In responding to a critic of his first edition of The Epistle to the Romans, Karl Barth offers a reflection on the relative importance of simplicity in his preface to the second edition (1921). One critic dismissed Barth’s first edition of the commentary with the line “Simplicity is the mark of divinity”.
Barth’s reply is an important counter-point in our current climate in which there is a pressure simplicity in our talk of the Bible and God from lecturns and pulipts. While one may simply shrug Barth off here with a dismissive “consider the source” – and one wouldn’t be incorrect to a degree, he is on to something. And we should take these words as a caution against our current tendency within evangelical preaching to avoid nuance and particularity. God’s people who sit under our teaching and preaching become accustomed to the level of our communication about the Bible and theology.
I suppose we should teach and preach by this rule: what is simple speak simply, but what is complex (and there is more of it than we like to admit), to be truthful and honest with the text and the God of whom we speak and the people of God, must be spoken with both care and sophistication.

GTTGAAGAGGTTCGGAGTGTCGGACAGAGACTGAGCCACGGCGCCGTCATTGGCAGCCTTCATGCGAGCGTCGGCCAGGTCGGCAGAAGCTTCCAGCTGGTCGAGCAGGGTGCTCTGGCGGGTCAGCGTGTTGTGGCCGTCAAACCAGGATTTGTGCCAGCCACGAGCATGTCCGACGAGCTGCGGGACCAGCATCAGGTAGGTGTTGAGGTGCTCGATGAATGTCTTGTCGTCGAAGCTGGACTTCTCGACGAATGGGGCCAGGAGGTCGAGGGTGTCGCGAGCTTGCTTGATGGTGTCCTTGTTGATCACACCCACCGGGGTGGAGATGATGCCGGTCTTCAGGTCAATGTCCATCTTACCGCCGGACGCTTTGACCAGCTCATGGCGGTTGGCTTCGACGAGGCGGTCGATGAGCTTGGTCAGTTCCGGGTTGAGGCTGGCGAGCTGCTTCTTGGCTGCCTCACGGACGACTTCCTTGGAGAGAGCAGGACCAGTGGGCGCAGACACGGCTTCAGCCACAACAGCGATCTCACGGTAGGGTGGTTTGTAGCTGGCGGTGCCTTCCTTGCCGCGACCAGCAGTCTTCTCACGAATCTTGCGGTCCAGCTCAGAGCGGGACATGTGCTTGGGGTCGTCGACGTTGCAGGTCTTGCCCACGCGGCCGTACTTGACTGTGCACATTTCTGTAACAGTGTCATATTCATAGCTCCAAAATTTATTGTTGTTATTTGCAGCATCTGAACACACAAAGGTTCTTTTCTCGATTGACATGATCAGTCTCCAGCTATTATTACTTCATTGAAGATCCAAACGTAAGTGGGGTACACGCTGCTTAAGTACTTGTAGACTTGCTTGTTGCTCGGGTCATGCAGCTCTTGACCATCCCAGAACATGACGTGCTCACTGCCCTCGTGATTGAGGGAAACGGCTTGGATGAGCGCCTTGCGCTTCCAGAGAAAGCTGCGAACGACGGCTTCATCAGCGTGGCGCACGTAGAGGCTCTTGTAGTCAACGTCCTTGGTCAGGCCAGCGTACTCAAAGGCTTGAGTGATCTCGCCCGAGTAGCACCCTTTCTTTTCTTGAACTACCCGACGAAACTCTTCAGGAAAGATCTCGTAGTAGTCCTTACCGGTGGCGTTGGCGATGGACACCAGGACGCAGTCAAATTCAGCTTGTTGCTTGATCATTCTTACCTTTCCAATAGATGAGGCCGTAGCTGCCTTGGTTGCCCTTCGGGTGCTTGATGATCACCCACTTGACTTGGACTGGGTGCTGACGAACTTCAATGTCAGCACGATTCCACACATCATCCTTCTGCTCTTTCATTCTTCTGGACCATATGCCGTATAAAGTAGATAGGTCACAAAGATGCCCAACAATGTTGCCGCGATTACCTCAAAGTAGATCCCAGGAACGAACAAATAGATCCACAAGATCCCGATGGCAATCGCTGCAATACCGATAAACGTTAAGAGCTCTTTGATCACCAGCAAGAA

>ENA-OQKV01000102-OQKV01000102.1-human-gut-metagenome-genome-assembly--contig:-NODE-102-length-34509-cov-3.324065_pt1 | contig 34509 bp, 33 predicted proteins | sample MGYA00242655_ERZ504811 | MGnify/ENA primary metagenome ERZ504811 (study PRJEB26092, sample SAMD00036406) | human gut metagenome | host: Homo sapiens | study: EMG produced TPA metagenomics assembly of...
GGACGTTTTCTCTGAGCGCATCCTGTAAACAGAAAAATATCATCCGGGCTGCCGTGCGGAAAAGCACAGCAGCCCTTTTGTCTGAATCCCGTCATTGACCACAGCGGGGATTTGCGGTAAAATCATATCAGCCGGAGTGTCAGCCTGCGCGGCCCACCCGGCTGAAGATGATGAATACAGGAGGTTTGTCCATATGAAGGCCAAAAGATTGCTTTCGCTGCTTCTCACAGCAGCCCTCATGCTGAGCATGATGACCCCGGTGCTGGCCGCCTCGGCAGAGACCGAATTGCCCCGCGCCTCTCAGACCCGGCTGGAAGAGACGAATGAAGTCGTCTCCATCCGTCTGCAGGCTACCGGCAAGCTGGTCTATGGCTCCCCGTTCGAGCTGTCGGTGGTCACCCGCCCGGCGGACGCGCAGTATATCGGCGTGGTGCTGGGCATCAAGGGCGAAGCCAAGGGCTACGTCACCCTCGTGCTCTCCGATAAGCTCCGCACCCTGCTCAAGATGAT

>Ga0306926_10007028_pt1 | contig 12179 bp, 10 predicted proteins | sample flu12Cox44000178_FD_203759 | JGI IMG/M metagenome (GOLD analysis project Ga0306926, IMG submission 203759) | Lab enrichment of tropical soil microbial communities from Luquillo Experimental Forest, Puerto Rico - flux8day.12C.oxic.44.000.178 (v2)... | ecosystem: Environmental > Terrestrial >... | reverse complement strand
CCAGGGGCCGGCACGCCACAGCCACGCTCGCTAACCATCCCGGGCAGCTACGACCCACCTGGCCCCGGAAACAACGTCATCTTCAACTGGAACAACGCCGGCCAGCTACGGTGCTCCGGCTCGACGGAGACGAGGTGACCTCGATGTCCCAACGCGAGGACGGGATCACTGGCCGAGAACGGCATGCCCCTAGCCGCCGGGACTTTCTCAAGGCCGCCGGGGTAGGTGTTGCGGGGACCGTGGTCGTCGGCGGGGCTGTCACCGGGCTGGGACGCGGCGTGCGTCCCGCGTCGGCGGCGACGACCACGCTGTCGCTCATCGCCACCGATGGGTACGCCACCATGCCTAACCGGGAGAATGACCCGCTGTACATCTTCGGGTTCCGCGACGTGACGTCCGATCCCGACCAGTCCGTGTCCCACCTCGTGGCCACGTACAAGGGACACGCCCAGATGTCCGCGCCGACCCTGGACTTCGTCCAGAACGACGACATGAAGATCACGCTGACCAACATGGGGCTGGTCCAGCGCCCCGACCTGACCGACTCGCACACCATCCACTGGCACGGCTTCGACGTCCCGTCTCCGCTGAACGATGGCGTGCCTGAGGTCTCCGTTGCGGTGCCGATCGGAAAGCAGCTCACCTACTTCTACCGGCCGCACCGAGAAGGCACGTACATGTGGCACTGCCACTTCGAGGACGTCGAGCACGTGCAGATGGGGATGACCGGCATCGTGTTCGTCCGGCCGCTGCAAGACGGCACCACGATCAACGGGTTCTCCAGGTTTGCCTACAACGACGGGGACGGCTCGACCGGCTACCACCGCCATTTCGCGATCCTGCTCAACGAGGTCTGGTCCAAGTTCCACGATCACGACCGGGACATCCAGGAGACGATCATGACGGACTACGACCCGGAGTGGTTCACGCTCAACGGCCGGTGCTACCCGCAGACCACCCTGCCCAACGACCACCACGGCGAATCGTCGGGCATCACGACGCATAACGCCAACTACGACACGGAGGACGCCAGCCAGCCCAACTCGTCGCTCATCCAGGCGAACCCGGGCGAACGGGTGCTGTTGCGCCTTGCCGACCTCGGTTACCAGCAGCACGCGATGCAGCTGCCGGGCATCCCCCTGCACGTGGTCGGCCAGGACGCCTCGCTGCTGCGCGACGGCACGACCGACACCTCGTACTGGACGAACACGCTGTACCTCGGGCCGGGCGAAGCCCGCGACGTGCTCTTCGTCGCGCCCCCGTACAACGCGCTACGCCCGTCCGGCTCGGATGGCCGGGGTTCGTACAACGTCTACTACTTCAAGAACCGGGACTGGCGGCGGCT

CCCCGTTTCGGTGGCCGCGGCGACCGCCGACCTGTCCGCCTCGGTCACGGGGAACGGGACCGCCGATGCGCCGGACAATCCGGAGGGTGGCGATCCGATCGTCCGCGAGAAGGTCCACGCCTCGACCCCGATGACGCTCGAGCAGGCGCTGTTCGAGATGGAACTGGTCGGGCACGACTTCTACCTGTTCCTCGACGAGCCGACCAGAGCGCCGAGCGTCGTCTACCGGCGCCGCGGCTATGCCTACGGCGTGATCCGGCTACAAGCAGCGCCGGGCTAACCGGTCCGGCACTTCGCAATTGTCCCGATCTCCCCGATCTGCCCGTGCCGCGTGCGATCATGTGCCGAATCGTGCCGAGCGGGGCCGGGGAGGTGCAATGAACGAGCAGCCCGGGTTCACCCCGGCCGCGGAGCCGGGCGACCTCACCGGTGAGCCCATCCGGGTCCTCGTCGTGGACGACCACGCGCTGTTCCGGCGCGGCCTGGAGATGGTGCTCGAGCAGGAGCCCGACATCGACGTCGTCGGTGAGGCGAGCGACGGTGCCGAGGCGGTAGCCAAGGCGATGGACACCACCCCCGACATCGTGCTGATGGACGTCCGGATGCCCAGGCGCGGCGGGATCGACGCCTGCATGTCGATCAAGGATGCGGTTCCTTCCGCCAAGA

My answer is, that it has never entered my head to suppose that what I say or wirte is ‘divine’. So far as I am aware, divinity is set out in no book . . . The simplicity which proceeds from apprehension of God in the Bible and elsewhere, the simplicity with which God Himself speaks, stands not at the beginning of our journey but at its end. Thirty years hence we may perhaps speak of simplicity, but now let us speak the truth. For us neither the Epistle to the Romans, nor the present theological position, nor the present state of the world, nor the relation between God and the world, is simple. And he who is now concerned with truth must bodly ackowledge that he cannot be simple. In every direction human life is difficult and complicated. And if, gratitude be a consideration that is at all relevant, men will not be grateful to us if we provide them with short-lived pseudo-simplifications. Does the general demand for simplicty mean more than a desire-intelligible enough, and shared by most theologians-that truth should be expressed directly, without paradox, and in such a way that it can be receied otherwise than by faith alone? (5)